The average number of days between Full Moons is 29.53059 days. This is called a lunation or synodic month. However, that is not an "exact" and it is possible to be a little shorter or a little longer in time depending on other factors. Now, if your math is up to snuff, you begin to see that it is possible to have 13 full moons in a calendar year since the 13 Full Moons would occur in approximately 354 days while there are 365/6 days in a year. This explains why we end up with an "extra" Full Moon to deal with once in a while in a given year.
Now that is the basic and recent definition of the blue moon. However, as with any story, there are other perspectives and information in defining and describing the meaning of the blue moon. Therefore, this page is a work in progress and will be updated as more information is researched and discovered. Several years ago, there was a great article written by Philip Hiscock, "The Folklore of the Blue Moon" that could be found online at the Griffith Observatory website. But it is no longer available. The link takes you to the last grab by the Wayback Archives of the article, and definitely give it a read.
A great resource for moon facts and information is Keith's Moon Facts.
|Full & Blue Moon EST||Month & Year||Full & Blue Moon GMT||Month & Year|
|Jun 1 15:49 1996||June 1996||Jul 1 4:00 1996||July 1996|
|Jun 30 23:00 1996||Jul 30 10:37 1996|
|Jan 1 21:51 1999||January 1999||Jan 2 2:51 1999||January 1999|
|Jan 31 11:08 1999||Jan 31 16:08 1999|
|Mar 2 2:00 1999||March 1999||Mar 2 7:00 1999||March 1999|
|Mar 31 17:50 1999||Mar 31 22:50 1999|
|Nov 1 0:43 2001||November 2001||Nov 1 5:43 2001||November 2001|
|Nov 30 15:51 2001||Nov 30 20:51 2001|
|Jul 2 6:10 2004||July 2004||Jul 2 11:10 2004||July 2004|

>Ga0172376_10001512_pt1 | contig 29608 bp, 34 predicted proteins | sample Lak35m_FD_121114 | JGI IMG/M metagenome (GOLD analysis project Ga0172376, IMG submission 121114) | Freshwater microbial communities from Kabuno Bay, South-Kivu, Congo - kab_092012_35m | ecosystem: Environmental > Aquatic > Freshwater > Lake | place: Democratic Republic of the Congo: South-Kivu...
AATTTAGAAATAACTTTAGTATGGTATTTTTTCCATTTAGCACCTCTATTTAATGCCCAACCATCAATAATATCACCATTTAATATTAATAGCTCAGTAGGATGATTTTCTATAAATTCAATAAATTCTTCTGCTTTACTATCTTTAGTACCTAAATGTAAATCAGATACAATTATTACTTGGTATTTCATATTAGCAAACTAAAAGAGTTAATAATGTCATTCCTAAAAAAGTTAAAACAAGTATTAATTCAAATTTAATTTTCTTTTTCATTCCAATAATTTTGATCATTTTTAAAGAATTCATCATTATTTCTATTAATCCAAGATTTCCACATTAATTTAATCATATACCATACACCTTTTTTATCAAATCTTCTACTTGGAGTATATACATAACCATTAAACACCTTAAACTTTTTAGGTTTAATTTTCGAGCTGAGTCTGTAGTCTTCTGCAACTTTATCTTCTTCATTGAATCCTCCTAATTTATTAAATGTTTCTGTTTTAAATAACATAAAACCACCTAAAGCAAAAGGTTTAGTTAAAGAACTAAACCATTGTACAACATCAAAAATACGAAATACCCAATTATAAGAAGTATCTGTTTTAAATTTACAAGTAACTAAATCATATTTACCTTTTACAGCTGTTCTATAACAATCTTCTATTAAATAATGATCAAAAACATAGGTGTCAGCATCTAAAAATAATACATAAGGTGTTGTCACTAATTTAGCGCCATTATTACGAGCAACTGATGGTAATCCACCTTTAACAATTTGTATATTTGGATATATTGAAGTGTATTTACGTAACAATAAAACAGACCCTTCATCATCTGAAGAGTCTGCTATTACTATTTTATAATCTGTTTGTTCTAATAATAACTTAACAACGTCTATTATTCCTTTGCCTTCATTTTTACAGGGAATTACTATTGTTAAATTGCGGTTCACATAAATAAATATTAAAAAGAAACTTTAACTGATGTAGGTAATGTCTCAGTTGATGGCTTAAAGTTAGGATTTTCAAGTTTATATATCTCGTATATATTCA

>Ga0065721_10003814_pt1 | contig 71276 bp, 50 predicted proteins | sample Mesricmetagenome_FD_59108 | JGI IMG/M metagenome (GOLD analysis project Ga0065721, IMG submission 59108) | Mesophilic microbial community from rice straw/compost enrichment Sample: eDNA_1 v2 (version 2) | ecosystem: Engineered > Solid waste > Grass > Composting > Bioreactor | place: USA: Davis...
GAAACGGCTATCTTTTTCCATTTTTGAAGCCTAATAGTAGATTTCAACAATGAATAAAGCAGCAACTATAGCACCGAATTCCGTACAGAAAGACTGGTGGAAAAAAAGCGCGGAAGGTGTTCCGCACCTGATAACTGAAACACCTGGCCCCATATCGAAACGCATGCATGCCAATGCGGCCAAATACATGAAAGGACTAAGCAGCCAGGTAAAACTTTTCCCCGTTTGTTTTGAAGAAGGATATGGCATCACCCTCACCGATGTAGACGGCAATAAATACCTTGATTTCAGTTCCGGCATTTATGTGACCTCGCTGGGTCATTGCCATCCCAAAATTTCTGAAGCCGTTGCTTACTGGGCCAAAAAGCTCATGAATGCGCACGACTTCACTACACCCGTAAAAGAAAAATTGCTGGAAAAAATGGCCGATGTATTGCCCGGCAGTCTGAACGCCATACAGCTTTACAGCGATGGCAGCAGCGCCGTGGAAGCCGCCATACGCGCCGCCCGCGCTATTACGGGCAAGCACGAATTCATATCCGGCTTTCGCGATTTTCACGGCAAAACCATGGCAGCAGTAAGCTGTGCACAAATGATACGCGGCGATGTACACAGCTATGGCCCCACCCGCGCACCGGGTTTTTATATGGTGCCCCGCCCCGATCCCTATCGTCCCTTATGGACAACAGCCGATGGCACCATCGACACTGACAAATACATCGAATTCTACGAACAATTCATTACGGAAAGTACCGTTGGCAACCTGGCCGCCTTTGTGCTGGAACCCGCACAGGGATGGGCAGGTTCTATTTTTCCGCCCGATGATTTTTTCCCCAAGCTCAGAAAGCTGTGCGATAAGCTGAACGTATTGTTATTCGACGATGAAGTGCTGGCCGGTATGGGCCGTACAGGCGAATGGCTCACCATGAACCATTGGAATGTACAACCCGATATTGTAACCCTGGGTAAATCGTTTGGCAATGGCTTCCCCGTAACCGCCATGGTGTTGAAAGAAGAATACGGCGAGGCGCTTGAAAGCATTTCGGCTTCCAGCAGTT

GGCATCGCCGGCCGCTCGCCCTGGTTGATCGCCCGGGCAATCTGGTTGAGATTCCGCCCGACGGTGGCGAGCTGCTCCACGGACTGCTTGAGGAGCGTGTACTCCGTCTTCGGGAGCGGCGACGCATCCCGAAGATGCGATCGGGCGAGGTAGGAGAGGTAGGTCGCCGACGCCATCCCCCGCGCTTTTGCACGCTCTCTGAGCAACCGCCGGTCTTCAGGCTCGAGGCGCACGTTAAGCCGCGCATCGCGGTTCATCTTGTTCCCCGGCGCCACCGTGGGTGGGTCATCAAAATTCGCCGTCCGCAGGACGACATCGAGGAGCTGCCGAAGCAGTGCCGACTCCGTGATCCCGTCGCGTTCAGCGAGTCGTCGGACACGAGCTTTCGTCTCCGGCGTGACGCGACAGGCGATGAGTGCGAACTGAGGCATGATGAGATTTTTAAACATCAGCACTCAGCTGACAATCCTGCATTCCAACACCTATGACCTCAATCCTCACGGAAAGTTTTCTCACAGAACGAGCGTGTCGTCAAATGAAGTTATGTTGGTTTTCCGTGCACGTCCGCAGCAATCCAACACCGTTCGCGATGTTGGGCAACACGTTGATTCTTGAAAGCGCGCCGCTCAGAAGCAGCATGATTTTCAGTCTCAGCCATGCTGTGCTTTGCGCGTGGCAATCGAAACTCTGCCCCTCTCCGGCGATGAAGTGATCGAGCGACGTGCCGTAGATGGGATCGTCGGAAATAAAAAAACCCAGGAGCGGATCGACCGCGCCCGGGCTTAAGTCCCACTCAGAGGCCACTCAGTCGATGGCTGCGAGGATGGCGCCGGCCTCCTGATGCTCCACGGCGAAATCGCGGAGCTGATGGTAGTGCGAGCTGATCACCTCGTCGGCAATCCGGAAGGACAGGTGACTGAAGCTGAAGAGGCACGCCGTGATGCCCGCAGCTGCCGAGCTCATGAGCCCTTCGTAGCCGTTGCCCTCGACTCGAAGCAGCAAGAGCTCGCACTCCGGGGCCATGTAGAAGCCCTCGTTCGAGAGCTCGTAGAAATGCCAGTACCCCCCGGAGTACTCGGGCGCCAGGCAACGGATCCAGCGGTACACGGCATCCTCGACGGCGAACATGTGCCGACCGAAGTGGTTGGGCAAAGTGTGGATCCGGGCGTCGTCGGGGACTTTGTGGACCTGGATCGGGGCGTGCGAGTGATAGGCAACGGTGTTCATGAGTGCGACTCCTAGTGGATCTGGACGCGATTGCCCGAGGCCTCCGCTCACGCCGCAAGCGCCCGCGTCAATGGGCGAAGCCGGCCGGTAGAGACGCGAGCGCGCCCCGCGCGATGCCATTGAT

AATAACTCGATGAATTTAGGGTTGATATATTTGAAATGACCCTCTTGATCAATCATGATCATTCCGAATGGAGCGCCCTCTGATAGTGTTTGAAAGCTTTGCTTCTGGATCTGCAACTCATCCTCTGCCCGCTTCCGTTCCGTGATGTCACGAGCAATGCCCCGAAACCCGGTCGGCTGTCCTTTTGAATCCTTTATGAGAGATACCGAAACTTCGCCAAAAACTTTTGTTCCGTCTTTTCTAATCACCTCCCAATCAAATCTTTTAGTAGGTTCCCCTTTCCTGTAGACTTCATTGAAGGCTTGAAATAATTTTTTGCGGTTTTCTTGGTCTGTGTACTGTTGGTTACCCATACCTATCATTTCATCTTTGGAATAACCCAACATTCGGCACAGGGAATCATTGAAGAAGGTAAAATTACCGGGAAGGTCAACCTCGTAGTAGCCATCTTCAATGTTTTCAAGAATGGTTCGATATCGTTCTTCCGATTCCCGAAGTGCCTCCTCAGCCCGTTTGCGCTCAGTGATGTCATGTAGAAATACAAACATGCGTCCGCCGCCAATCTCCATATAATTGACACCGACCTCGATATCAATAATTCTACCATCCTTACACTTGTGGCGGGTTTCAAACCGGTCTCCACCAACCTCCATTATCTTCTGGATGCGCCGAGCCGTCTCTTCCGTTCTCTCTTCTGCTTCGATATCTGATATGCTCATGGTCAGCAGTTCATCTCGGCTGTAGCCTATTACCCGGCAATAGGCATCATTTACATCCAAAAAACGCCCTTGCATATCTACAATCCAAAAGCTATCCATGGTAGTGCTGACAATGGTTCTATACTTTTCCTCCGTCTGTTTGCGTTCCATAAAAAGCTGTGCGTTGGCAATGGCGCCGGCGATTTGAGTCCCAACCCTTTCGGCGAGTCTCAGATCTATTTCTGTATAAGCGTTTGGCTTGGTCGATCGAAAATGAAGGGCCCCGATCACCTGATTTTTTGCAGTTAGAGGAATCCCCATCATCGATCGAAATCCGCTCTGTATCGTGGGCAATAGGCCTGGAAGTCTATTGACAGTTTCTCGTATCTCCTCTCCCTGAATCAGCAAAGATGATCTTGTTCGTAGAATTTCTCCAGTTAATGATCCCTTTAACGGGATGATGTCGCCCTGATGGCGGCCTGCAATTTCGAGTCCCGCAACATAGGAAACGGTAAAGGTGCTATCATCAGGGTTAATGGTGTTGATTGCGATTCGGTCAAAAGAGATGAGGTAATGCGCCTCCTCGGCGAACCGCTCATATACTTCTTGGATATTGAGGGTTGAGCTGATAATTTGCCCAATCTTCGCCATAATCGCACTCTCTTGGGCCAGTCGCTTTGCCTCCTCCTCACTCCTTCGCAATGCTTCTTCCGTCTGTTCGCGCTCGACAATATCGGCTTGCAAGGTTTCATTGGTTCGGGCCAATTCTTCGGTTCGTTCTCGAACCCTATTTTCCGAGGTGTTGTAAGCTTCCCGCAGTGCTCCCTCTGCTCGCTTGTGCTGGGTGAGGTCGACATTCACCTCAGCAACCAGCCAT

|Jul 31 13:06 2004||Jul 31 18:06 2004|
|May 2 5:11 2007||May 2007||Jun 1 1:05 2007||June 2007|
|May 31 20:05 2007||Jun 30 13:50 2007|
|Dec 2 2:32 a.m. 2009||December 2009||Dec 2 7:32 a.m. 2009||December 2009|
|Dec 31 2:14 p.m. 2009||Dec 31 7:14 p.m. 2009|
|Aug 1 10:37 p.m. 2012||August 2012||Aug 2 3:27 a.m. 2012||August 2012|
|Aug 31 8:38 a.m. 2012||Aug 31 1:58 p.m. 2012|
|Jul 1 9:22 p.m. 2015||July 2015||Jul 2 2:22 a.m. 2015||July 2015|
|Jul 31 5:46 a.m. 2015||Jul 31 10:46 a.m. 2015|
|Jan 1 9:25 p.m. 2018||January 2018||Jan 2 2:25 a.m. 2018||January 2018|
|Jan 31 8:28 a.m. 2018||Jan 31 1:28 p.m. 2018|
|Mar 1 7:52 p.m. 2018||March 2018||Mar 2 0:52 a.m. 2018||March 2018|
|Mar 31 7:38 a.m. 2018||Mar 31 12:38 p.m. 2018|
|Oct 1 4:07 p.m. 2020||October 2020||Oct 1 9;07 p.m. 2020||October 2020|
|Oct 31 9:51 a.m. 2020||Oct 31 2:51 p.m. 2020|
|Aug 1 1:31 p.m. 2023||August 2023||Aug 1 6:31 p.m. 2023||August 2023|
|Aug 30 8:35 p.m. 2023||Aug 31 1:35 a.m. 2023|
|May 1 12:23 p.m. 2026||May 2026||May 1 5:23 p.m. 2026||May 2026|
|May 31 3:45 a.m. 2026||May 31 8:45 a.m. 2026|
|Dec 1 8:40 p.m. 2028||Dec 2028||Dec 2 1:40 a.m. 2028||Dec 2028|
|Dec 31 11:48 a.m. 2028||Dec 31 4:48 p.m. 2028|